Eladocagene exuparvovec is for children with ultra-rare genetic disorder in final draft guidance

Eladocagene exuparvovec, the only gene therapy for children with the ultra-rare genetic disorder, aromatic L-amino acid decarboxylase (AADC) deficiency, has been recommended by the National Institute for Health and Care Excellence (NICE).

It is estimated that there are only ten UK-based children with the ultra-rare condition and a small number of these individuals may be eligible for the therapy.

AADC, which is triggered by a genetic mutation, leads to a wide range of severe symptoms, mainly affecting the central nervous system, autonomic nervous system, endocrine system and gastrointestinal system.

In younger children, motor development – such as head control, sitting and walking – is especially impacted.

NICE’s guidance recommends treatment with eladocagene exuparvovec – made by PTC Therapeutics – through a single dose that is designed to correct the underlying genetic defect in people 18 months and over who have a severe form of AADC deficiency.

Eladocagene exuparvovec is administered directly into the brain through a minimally invasive neurosurgical procedure. The clinical evidence shows that it improves motor development and that these improvements could be long-lasting.

NHS England’s national director for specialised commissioning and interim commercial medicines director, John Stewart, explained: “The NHS is continually adopting cutting-edge treatments that push the boundaries of medical science and this latest gene therapy demonstrates this once again, providing a first treatment option for children with an incredibly rare condition.”

He added: “It is testament to the abilities of NHS specialised services, staffed by incredibly talented multidisciplinary teams, that they are able to deliver novel therapies like this one and that’s why commercial colleagues work so hard to secure NHS access to innovative treatments at a price that is fair to taxpayers.”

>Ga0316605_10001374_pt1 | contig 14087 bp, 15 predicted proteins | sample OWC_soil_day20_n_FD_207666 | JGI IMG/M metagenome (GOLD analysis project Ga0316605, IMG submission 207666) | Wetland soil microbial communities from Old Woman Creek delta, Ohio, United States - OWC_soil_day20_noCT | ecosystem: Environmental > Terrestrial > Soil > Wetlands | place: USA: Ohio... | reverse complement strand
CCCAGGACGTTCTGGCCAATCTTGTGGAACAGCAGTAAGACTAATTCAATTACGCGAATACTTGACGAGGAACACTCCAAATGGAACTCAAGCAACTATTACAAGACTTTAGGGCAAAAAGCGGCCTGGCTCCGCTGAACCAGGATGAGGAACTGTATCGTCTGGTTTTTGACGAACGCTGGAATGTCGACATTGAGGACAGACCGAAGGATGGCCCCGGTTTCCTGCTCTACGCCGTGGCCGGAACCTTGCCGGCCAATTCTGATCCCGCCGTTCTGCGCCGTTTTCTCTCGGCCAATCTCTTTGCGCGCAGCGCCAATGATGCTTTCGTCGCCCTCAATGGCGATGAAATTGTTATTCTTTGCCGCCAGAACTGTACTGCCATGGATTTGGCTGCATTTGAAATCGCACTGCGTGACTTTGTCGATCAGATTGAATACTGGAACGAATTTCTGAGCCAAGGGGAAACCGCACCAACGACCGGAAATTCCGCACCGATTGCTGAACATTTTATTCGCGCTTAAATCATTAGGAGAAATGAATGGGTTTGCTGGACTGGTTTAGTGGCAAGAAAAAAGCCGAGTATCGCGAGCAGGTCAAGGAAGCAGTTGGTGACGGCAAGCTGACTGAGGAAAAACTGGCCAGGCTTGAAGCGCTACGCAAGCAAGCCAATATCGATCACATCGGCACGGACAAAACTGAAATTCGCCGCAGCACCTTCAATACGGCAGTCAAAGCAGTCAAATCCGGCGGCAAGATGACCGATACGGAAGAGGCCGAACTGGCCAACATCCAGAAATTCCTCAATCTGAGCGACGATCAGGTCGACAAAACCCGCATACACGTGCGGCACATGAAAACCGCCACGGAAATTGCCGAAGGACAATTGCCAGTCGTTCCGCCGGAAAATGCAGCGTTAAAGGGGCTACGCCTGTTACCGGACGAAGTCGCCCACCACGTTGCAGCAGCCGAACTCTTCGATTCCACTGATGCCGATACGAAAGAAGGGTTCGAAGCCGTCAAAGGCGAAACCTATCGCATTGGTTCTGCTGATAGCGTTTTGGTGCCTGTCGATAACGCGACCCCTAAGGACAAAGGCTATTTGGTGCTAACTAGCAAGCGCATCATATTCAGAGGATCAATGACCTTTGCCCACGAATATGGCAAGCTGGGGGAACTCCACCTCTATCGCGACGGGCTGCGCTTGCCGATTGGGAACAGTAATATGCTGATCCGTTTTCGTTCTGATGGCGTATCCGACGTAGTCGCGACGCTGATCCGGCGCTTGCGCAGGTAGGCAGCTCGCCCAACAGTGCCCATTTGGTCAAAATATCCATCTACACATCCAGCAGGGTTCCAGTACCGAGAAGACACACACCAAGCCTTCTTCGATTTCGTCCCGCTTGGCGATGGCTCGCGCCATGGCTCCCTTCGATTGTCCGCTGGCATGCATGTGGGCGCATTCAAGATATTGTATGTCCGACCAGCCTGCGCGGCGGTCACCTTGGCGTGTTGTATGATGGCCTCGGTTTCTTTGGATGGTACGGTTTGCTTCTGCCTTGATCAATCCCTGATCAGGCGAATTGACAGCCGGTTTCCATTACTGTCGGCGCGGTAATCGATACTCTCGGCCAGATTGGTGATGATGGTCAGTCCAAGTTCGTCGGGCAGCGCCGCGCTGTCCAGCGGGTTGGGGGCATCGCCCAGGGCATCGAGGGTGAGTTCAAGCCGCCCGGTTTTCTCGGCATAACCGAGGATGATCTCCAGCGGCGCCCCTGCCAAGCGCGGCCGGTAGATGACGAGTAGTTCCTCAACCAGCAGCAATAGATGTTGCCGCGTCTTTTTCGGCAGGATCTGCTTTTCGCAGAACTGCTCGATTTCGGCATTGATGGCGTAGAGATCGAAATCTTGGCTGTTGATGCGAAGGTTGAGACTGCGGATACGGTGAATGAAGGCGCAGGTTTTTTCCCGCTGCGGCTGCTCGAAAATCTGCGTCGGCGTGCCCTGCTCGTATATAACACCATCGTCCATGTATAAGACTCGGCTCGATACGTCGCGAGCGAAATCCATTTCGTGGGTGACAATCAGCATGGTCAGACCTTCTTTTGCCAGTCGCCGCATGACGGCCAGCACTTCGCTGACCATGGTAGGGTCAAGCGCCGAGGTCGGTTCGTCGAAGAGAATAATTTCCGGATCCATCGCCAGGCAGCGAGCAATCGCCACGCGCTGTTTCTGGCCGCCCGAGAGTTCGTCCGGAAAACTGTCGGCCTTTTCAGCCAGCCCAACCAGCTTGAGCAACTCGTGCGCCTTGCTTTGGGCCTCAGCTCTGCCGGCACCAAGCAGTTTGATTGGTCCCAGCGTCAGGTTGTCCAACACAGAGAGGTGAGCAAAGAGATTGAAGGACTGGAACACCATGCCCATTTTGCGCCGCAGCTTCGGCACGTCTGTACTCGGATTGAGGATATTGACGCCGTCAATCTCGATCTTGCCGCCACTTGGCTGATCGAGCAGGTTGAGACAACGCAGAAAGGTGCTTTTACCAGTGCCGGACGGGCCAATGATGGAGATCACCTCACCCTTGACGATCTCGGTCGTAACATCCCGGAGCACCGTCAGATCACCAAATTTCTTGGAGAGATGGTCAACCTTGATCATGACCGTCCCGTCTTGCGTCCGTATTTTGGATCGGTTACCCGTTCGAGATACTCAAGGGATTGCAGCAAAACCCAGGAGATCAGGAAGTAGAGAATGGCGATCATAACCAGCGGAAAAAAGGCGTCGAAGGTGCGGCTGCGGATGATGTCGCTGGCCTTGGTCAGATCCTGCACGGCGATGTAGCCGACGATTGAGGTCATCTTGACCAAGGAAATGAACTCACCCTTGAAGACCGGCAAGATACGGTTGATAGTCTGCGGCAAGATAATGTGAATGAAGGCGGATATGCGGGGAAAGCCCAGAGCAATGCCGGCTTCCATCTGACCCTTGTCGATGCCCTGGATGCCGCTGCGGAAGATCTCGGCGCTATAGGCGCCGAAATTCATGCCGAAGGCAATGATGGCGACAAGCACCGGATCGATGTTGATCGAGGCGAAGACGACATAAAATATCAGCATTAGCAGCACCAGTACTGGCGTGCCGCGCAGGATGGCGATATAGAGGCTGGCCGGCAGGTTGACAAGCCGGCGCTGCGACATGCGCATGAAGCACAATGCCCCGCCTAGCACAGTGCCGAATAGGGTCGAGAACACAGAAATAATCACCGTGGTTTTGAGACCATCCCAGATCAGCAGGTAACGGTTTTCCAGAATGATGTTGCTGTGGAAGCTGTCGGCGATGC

Helen Knight, director of medicines evaluation at NICE, concluded: “The committee heard from patient experts about how the lives of children with AADC deficiency are severely impacted and shortened. They also heard about the substantial effect it has on the quality of life of the person with the condition and their family and carers.

“Eladocagene exuparvovec offers transformative benefits to people with AADC deficiency, and their family and carers. The committee agreed that the clinical trials showed the potential for substantial benefits that were sometimes clearly life changing.”

Meanwhile, around 80% of people with AADC deficiency present with a severe form of the condition and are fully dependent on carers. In very severe cases, people may be bedridden with little or no motor function. Previously there have been no licensed treatments for AADC deficiency.